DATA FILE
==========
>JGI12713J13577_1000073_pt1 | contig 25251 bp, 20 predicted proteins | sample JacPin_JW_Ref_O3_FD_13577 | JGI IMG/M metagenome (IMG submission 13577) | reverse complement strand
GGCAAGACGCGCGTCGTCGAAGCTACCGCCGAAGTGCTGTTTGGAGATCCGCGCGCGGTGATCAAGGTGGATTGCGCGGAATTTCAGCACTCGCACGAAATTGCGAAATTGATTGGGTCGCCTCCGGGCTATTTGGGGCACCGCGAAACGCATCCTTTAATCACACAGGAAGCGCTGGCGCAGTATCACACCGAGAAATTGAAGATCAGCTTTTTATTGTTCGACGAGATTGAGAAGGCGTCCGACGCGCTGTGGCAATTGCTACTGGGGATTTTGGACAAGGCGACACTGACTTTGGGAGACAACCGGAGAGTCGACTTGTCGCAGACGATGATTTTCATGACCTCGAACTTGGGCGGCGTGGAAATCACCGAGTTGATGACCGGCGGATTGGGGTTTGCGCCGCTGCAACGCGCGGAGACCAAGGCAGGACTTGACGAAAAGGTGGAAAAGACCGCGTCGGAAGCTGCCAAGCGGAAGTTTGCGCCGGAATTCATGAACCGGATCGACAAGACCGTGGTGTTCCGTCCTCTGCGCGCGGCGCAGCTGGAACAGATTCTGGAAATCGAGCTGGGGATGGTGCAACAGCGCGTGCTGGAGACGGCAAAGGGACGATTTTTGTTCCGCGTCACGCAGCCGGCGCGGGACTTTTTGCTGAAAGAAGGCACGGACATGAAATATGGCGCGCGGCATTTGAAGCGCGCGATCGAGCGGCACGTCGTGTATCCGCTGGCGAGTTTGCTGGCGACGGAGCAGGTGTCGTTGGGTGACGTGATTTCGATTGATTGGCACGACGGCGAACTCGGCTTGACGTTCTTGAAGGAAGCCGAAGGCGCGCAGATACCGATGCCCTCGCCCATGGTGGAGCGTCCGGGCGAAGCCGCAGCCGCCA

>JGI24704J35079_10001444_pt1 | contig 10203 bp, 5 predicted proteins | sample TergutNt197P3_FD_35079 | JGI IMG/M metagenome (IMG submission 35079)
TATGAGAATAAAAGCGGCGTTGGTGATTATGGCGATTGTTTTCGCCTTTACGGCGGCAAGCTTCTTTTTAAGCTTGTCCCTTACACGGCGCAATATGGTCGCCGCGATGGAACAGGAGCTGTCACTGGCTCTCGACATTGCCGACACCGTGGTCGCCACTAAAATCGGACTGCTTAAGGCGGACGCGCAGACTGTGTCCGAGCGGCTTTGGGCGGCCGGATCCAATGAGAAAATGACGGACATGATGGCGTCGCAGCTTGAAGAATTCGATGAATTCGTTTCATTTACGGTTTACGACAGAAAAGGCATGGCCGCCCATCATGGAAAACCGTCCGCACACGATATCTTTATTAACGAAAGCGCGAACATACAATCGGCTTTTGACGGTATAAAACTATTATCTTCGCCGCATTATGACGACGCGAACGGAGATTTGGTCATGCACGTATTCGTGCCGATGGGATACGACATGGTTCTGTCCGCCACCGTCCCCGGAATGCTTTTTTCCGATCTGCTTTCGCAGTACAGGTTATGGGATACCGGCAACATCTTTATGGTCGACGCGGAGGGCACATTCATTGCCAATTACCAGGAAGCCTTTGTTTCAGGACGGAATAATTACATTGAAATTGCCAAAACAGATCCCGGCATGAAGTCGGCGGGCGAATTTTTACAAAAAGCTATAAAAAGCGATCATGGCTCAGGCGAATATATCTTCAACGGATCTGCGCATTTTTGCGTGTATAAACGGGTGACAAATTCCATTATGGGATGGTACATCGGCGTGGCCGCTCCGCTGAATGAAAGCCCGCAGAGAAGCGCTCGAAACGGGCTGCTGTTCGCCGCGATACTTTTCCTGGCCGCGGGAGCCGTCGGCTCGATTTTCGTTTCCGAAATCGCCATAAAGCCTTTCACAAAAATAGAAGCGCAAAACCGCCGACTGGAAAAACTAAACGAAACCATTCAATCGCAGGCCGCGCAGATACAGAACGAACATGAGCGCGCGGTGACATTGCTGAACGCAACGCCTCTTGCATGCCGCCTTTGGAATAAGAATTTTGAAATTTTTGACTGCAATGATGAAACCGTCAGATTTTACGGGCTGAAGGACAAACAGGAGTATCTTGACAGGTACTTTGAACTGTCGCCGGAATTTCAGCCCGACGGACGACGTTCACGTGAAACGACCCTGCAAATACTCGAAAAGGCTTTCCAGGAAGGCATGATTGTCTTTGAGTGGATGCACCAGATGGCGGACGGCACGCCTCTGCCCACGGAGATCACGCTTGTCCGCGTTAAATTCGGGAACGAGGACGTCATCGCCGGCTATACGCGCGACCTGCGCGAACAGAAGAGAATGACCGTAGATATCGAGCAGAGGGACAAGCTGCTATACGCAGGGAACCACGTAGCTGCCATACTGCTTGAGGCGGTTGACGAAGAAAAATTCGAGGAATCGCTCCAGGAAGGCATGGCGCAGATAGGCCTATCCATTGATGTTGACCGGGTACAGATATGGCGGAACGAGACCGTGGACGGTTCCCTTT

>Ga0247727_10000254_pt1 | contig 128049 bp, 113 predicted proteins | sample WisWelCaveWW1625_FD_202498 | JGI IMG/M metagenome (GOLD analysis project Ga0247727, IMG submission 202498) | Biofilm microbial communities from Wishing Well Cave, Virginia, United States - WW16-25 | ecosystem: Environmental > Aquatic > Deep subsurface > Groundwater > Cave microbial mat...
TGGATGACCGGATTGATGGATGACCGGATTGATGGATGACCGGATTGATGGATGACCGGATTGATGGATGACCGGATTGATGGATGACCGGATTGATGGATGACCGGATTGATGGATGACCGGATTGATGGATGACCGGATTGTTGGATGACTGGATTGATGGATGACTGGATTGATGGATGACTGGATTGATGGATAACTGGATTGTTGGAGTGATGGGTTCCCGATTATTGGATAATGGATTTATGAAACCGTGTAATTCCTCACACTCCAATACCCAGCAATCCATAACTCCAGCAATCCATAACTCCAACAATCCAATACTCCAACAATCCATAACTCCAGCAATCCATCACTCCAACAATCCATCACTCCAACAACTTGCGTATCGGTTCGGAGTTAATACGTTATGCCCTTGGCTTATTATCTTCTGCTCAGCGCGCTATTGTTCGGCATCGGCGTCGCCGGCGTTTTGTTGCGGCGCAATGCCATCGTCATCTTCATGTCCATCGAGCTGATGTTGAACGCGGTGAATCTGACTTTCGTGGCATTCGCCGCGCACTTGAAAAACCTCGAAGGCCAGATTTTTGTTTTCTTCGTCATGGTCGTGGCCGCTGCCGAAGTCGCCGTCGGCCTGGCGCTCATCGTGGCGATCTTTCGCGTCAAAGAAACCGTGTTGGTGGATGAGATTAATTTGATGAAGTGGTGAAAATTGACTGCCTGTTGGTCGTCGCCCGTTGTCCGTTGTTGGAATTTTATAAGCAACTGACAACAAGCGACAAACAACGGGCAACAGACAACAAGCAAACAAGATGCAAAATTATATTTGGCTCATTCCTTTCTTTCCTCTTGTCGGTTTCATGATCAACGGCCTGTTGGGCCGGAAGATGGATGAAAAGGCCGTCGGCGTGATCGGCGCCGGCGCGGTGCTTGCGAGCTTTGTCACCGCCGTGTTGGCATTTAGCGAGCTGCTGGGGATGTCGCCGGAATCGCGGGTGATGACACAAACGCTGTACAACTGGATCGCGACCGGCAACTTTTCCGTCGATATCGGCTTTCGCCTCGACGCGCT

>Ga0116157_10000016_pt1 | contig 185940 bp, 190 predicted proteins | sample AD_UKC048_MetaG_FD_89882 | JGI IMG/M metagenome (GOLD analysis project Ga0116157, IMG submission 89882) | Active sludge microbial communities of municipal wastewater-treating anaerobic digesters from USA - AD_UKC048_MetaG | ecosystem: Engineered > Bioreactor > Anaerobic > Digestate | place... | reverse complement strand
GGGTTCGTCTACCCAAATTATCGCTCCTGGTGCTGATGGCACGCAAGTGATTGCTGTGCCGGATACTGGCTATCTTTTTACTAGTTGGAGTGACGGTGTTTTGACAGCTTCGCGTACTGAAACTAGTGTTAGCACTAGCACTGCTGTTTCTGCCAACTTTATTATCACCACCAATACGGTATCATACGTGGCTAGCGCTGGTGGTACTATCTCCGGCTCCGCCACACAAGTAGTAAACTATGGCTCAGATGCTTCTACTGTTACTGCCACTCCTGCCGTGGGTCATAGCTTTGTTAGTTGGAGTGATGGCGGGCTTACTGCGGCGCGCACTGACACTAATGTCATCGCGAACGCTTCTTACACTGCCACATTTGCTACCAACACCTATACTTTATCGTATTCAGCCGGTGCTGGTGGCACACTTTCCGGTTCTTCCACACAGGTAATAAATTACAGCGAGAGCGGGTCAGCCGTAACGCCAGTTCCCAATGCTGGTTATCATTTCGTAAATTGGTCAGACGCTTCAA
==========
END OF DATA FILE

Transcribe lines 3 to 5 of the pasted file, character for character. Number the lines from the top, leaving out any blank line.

>JGI24704J35079_10001444_pt1 | contig 10203 bp, 5 predicted proteins | sample TergutNt197P3_FD_35079 | JGI IMG/M metagenome (IMG submission 35079)
TATGAGAATAAAAGCGGCGTTGGTGATTATGGCGATTGTTTTCGCCTTTACGGCGGCAAGCTTCTTTTTAAGCTTGTCCCTTACACGGCGCAATATGGTCGCCGCGATGGAACAGGAGCTGTCACTGGCTCTCGACATTGCCGACACCGTGGTCGCCACTAAAATCGGACTGCTTAAGGCGGACGCGCAGACTGTGTCCGAGCGGCTTTGGGCGGCCGGATCCAATGAGAAAATGACGGACATGATGGCGTCGCAGCTTGAAGAATTCGATGAATTCGTTTCATTTACGGTTTACGACAGAAAAGGCATGGCCGCCCATCATGGAAAACCGTCCGCACACGATATCTTTATTAACGAAAGCGCGAACATACAATCGGCTTTTGACGGTATAAAACTATTATCTTCGCCGCATTATGACGACGCGAACGGAGATTTGGTCATGCACGTATTCGTGCCGATGGGATACGACATGGTTCTGTCCGCCACCGTCCCCGGAATGCTTTTTTCCGATCTGCTTTCGCAGTACAGGTTATGGGATACCGGCAACATCTTTATGGTCGACGCGGAGGGCACATTCATTGCCAATTACCAGGAAGCCTTTGTTTCAGGACGGAATAATTACATTGAAATTGCCAAAACAGATCCCGGCATGAAGTCGGCGGGCGAATTTTTACAAAAAGCTATAAAAAGCGATCATGGCTCAGGCGAATATATCTTCAACGGATCTGCGCATTTTTGCGTGTATAAACGGGTGACAAATTCCATTATGGGATGGTACATCGGCGTGGCCGCTCCGCTGAATGAAAGCCCGCAGAGAAGCGCTCGAAACGGGCTGCTGTTCGCCGCGATACTTTTCCTGGCCGCGGGAGCCGTCGGCTCGATTTTCGTTTCCGAAATCGCCATAAAGCCTTTCACAAAAATAGAAGCGCAAAACCGCCGACTGGAAAAACTAAACGAAACCATTCAATCGCAGGCCGCGCAGATACAGAACGAACATGAGCGCGCGGTGACATTGCTGAACGCAACGCCTCTTGCATGCCGCCTTTGGAATAAGAATTTTGAAATTTTTGACTGCAATGATGAAACCGTCAGATTTTACGGGCTGAAGGACAAACAGGAGTATCTTGACAGGTACTTTGAACTGTCGCCGGAATTTCAGCCCGACGGACGACGTTCACGTGAAACGACCCTGCAAATACTCGAAAAGGCTTTCCAGGAAGGCATGATTGTCTTTGAGTGGATGCACCAGATGGCGGACGGCACGCCTCTGCCCACGGAGATCACGCTTGTCCGCGTTAAATTCGGGAACGAGGACGTCATCGCCGGCTATACGCGCGACCTGCGCGAACAGAAGAGAATGACCGTAGATATCGAGCAGAGGGACAAGCTGCTATACGCAGGGAACCACGTAGCTGCCATACTGCTTGAGGCGGTTGACGAAGAAAAATTCGAGGAATCGCTCCAGGAAGGCATGGCGCAGATAGGCCTATCCATTGATGTTGACCGGGTACAGATATGGCGGAACGAGACCGTGGACGGTTCCCTTT

>Ga0247727_10000254_pt1 | contig 128049 bp, 113 predicted proteins | sample WisWelCaveWW1625_FD_202498 | JGI IMG/M metagenome (GOLD analysis project Ga0247727, IMG submission 202498) | Biofilm microbial communities from Wishing Well Cave, Virginia, United States - WW16-25 | ecosystem: Environmental > Aquatic > Deep subsurface > Groundwater > Cave microbial mat...